The unity within God is a unity of love, a unity of which the identity of each party is not swallowed up and annihilated, but established.  What the Father does, the Son does.” God’s power, then, is not self possessive, as a commentator wrote, or self-preserving like the Gentiles who ‘lorded over others’ and tyrannized them.  It has been said that “force is not an attribute of God.”  God does not dominate us.  God does not dominate his creation.  God delights in it.  Look at Jesus as he was arrested and taken first before Caiaphas and then Pilate.  Jesus didn’t protect his own person by trying to hold it up or by trying to hold on to it.  Jesus served us by allowing it to make good on its threat, knowing that his power rests, not in the power of trying to preserve it, but in God’s willingness to sustain his life.  In this act of yielding his life on the cross Jesus exposes the false power of Satan--that kind of false power is a dominating power which is exposed as impotent and unworthy of our awe or reverence because of the resurrection.  God sustained Jesus’ life.  God will sustain our lives.  Not by force, but through delight and a sustaining love that overcomes all hate and evil in this world.  “Still working on that one.”

Jesus promised the disciples as he sent them forth never to abandon them and never to abandon us in our work.  Jesus will not leave us powerless.  We find (in the lesson) Jesus talking to the 11 disciples, their numbers were shrinking, they had 12 just last week, but now they’re down to only 11.  Jesus is sending them out and giving them what we know as the great commission.  These disciples were confused and disoriented.  They have just lived through a chaotic, jolting, earth shattering event and here he’s telling them to go out and share the gospel with the world.  It would be for our ears, like Tom Long says, going out to cure cancer, to cure COVID- 19, to clean up the planet, or to evangelize to the unbelieving.  And while you’re at it, as Tom Long wrote in a commentary on this, “how ‘bout world peace?”  Right now, I’ll settle for just the elimination of racism in our lives.  It’s daunting, overwhelming, and it must have made the heads of the disciples swim.  I bet they felt like they were drowning.                 Sometimes the work that Jesus puts before us seems daunting and overwhelming.  We don’t know if we can even breathe because it’s so much and we feel like we’re drowning and there is no hope.  There’s no way, no how, but there is hope and a way through the sustaining love, grace, and presence of Jesus Christ, empowering us through his Spirit.  There is a way for you and me, even today, to make a difference in this world.  There is a way to live into this commission in our lives.  There is a way to share the grace and the peace, and love of Jesus Christ.  There is a way to proclaim that the kingdom of God is near and to serve it and persevere knowing that we’re free.  Once we’re over that part about trying to protect ourselves, trying to dominate our environment, and trying to have complete control over everything so we feel secure, we can let go and let God in.  We’re free to live into this self-giving power that sustains us and will see us through.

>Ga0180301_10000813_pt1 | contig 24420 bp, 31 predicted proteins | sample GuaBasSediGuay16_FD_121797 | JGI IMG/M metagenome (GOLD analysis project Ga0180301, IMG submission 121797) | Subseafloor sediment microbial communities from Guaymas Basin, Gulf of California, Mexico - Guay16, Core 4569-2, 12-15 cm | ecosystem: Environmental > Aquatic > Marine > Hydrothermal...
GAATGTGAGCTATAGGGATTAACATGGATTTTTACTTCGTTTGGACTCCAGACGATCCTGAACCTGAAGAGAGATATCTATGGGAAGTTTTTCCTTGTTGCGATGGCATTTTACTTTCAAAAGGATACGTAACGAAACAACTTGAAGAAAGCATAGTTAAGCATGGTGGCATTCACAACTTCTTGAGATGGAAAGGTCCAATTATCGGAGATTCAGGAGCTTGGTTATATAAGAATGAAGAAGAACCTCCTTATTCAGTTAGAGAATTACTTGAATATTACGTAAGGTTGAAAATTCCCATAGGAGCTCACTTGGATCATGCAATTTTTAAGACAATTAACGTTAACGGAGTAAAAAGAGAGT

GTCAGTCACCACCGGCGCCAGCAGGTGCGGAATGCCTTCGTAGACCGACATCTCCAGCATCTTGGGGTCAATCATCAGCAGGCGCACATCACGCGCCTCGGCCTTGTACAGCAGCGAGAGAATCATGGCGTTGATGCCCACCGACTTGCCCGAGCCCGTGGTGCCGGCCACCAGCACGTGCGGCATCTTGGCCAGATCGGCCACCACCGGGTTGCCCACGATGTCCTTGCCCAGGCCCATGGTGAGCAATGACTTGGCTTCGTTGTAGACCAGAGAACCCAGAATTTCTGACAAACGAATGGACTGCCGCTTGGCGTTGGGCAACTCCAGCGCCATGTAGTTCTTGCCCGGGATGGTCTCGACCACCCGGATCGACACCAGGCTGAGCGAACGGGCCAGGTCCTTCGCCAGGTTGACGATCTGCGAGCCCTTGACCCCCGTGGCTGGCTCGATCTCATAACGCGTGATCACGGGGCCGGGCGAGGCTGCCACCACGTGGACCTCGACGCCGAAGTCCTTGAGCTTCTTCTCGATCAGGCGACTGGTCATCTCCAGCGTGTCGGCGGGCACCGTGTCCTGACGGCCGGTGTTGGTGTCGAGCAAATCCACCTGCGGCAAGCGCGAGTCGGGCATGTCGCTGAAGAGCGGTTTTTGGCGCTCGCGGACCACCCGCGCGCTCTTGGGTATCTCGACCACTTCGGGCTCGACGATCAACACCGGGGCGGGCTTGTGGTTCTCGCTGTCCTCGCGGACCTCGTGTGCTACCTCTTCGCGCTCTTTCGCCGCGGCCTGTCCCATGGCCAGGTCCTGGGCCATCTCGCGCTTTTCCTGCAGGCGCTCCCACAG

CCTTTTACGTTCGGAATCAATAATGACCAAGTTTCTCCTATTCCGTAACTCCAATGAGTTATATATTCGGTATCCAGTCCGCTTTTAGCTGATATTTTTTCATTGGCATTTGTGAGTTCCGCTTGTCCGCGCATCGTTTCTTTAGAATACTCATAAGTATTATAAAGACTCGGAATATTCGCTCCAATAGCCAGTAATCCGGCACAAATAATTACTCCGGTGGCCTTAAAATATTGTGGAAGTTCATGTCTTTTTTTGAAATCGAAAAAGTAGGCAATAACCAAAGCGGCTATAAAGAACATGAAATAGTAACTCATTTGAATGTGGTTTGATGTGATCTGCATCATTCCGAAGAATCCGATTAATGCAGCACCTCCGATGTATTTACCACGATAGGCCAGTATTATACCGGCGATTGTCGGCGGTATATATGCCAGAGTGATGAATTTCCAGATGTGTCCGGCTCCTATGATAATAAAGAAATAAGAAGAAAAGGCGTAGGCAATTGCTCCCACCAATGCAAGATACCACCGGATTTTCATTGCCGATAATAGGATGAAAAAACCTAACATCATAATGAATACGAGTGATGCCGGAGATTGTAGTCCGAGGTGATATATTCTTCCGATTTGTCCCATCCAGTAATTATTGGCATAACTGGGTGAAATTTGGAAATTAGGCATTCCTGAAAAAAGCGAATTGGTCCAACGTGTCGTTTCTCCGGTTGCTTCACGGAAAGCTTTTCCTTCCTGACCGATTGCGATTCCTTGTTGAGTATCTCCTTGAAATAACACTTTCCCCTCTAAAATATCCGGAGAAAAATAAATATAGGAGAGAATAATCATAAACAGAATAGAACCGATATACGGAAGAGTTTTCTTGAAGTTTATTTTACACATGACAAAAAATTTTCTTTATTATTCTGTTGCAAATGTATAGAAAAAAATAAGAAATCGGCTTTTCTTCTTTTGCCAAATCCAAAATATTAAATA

As Tom Long says, “we take a fragmentary community, a fragmentary faith, a fragmentary understanding of the Trinitarian God, and we go into the world with everything Jesus has taught us.”  Remember the words of the prophet Micah; do justice, love kindness, and walk humbly with our Lord.  In the name of the Father, the Son, and the Holy Spirit, Amen.